Any educator who engages in ongoing professional development knows most of the topics written about are usually related to classroom management, technology, future trends, and even online classroom presence. Yet the one topic that is not readily available, and isn’t easy to train faculty about, is supporting the needs and growth of online students. This is not a procedural matter, rather it’s a disposition held by each individual educator.
Online teaching can be a transformative experience for educators and students alike. One of the reasons this occurs is the discourse available through online discussion boards, when both exchange ideas and engage in intellectual discourse. But then when an educator engages their heart into the process, and students feel or perceive they are cared about, learning becomes even more meaningful to them. For an educator, this transforms teaching from a mandatory function into a purpose-driven role.
I have found there are individuals who are good with the delivery of information or excel as public speakers in a traditional classroom. Others are effective with the process of facilitating the basic functions of an online class. But what is it that makes an online classroom feel much more inviting, and the instructor seem to be more supportive of their students? More importantly, how does an educator uplift their students as a matter of practice? Is it necessary for every instructor to care that much about their role? Is it important for students to interact with someone who exhibits that type of passion? These are the questions I explore further, based upon my work as an educator.
Being Present Without Being Seen
Most of my experience has been teaching adult students (and faculty as students) in non-traditional online classes. I have worked in an industry that requires classroom engagement and interactions virtually every day and evening. In other words, there may not be stated hours that are required of faculty; however, there is an expectation the students will be a top priority regardless of the day of week. Also consider in this environment I do not see my students, unless they have uploaded a photo or I hold a live seminar. This means I’ve had to learn how to take static, written communication and use it in a manner that can still convey a sense of warmth through the choice of words used.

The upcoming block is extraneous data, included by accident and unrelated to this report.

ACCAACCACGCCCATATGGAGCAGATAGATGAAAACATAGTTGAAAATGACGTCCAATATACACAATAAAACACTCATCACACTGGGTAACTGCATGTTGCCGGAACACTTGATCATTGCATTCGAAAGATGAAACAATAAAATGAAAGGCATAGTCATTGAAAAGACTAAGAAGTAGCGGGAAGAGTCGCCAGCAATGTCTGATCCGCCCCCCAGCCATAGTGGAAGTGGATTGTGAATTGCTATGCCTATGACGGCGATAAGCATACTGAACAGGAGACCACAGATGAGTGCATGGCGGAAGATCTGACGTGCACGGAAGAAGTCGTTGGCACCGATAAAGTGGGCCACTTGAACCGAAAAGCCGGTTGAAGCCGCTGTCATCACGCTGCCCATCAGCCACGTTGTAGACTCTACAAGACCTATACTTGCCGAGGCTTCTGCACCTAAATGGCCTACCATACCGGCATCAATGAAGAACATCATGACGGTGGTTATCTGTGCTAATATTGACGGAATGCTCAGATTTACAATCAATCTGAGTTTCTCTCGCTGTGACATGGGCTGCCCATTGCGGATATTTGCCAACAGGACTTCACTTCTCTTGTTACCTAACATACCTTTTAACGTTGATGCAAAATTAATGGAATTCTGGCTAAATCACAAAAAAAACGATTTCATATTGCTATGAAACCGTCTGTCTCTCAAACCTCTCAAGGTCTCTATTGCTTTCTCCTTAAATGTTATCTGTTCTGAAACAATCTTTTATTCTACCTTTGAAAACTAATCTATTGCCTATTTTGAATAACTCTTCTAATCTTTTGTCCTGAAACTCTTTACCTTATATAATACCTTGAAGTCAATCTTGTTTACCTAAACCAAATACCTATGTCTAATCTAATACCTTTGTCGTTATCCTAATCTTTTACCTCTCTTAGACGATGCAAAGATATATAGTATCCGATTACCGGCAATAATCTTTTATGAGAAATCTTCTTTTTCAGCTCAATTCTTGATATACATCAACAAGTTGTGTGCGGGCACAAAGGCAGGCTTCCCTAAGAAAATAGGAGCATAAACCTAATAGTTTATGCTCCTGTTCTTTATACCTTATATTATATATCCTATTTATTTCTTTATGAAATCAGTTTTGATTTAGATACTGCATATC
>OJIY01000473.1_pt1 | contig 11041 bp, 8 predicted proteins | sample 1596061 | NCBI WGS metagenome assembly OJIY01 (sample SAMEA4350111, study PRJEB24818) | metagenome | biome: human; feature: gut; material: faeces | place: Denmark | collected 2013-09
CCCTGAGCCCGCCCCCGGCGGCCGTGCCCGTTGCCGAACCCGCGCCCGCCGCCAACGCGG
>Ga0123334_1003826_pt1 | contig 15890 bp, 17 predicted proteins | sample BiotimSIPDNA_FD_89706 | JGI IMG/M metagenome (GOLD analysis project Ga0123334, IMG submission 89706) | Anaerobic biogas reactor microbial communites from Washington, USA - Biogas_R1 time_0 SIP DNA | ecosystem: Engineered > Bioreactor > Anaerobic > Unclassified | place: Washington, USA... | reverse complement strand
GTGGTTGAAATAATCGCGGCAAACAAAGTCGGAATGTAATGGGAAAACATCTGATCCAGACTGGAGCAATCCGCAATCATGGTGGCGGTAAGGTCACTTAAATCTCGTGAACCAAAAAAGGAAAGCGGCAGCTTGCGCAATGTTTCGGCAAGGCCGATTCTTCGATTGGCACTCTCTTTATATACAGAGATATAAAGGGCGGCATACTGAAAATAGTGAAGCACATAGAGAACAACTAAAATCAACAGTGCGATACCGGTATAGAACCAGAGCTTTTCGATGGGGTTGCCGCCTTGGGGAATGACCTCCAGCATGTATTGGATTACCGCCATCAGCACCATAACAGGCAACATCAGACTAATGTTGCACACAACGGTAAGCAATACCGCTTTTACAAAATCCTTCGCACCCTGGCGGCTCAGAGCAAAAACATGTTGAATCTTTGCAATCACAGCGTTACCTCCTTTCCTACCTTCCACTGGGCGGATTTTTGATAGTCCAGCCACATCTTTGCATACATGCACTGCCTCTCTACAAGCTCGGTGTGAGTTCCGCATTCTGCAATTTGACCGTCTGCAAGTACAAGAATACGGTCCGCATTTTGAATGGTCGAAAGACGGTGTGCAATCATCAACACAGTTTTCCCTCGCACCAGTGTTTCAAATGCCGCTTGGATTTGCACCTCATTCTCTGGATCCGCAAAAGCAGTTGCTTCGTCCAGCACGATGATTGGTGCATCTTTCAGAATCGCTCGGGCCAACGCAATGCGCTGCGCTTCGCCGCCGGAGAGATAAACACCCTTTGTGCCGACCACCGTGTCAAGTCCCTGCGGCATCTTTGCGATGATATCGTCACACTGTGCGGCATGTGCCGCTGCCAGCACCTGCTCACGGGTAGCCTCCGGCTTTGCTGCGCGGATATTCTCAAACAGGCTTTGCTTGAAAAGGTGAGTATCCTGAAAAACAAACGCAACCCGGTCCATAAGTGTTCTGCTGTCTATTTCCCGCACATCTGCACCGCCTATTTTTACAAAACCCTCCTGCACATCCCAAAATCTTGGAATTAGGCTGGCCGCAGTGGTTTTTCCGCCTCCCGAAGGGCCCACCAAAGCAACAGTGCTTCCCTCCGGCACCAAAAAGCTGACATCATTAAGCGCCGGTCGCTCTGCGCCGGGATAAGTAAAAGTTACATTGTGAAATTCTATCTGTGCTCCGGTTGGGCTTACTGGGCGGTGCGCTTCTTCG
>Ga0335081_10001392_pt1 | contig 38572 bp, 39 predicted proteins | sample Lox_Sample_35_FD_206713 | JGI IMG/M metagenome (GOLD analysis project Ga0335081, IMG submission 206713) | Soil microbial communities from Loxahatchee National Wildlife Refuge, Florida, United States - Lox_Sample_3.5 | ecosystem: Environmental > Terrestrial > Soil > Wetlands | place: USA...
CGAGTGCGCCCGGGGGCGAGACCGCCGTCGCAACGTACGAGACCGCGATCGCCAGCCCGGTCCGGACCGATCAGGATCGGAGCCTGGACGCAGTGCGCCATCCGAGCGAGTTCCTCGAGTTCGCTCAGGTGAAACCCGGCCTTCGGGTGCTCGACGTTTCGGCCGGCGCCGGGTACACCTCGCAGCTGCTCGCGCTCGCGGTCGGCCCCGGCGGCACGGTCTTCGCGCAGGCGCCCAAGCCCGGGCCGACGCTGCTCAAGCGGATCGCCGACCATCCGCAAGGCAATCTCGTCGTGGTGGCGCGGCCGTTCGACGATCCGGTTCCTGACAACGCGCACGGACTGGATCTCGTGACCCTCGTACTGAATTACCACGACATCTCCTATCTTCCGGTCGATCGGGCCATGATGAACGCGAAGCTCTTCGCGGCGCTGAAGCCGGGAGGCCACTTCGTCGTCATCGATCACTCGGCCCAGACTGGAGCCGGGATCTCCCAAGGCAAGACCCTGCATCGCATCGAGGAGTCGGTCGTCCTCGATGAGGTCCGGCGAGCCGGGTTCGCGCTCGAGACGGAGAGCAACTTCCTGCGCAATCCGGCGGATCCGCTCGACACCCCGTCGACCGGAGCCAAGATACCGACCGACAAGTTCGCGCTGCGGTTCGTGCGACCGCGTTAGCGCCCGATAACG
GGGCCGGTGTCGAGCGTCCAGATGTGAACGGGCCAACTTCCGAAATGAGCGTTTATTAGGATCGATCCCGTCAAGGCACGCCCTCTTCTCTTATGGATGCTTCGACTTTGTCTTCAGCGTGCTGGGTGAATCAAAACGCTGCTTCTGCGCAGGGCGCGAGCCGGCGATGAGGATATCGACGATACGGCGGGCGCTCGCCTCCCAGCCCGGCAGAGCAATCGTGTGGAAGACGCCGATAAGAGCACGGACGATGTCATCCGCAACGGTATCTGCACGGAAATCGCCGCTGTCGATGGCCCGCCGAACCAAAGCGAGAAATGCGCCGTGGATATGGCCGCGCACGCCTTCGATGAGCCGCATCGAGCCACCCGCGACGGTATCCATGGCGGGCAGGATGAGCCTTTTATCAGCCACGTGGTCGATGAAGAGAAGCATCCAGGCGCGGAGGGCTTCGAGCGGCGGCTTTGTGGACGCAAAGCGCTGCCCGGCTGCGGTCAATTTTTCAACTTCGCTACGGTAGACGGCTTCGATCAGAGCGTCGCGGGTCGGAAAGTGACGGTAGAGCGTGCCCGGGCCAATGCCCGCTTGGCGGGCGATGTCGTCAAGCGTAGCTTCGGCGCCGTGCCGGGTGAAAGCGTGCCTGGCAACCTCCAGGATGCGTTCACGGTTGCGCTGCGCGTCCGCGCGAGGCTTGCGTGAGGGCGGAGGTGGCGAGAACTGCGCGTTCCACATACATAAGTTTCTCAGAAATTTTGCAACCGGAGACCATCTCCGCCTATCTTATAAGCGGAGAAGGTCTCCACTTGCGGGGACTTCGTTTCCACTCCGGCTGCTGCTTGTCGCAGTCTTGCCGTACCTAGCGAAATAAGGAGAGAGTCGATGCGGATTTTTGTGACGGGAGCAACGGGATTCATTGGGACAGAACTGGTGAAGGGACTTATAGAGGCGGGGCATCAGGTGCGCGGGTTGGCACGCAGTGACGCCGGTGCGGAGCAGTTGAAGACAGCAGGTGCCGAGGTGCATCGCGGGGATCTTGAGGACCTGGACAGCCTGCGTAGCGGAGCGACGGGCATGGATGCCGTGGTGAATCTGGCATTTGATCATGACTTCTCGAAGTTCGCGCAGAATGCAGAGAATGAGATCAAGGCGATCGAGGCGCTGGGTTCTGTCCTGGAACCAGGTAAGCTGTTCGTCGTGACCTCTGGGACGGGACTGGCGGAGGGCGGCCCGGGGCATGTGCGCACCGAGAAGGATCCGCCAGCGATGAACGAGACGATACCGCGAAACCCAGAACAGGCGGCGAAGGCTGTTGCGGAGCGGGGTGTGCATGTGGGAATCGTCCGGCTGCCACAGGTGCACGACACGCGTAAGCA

There are three possible approaches an educator can take when managing a virtual classroom environment. The first is to be “always on” or always plugged into the classroom environment, and alert for messages or new posts. The second is to be plugged in and present on a regular basis, while also allowing for downtime breaks. The last approach is to check-in with the class only when required, which means taking a minimalist approach to the required faculty duties. The best of the three first depends upon the demeanor of the person; however, a consistent presence is beneficial for students, along with downtime for the health and well-being of the instructor.
Supporting Open and Closed Minds
When students interact with others in the classroom, they are not always open-minded to begin with as they have their own beliefs, opinions, established patterns of thought, and habitual ways of thinking. They see the world in a particular manner and point of view. They are interacting with an environment that is going to make demands of them, present ideas and information that may conflict with what they know or think or believe, and it is their instructor who is going to influence them and matter the most.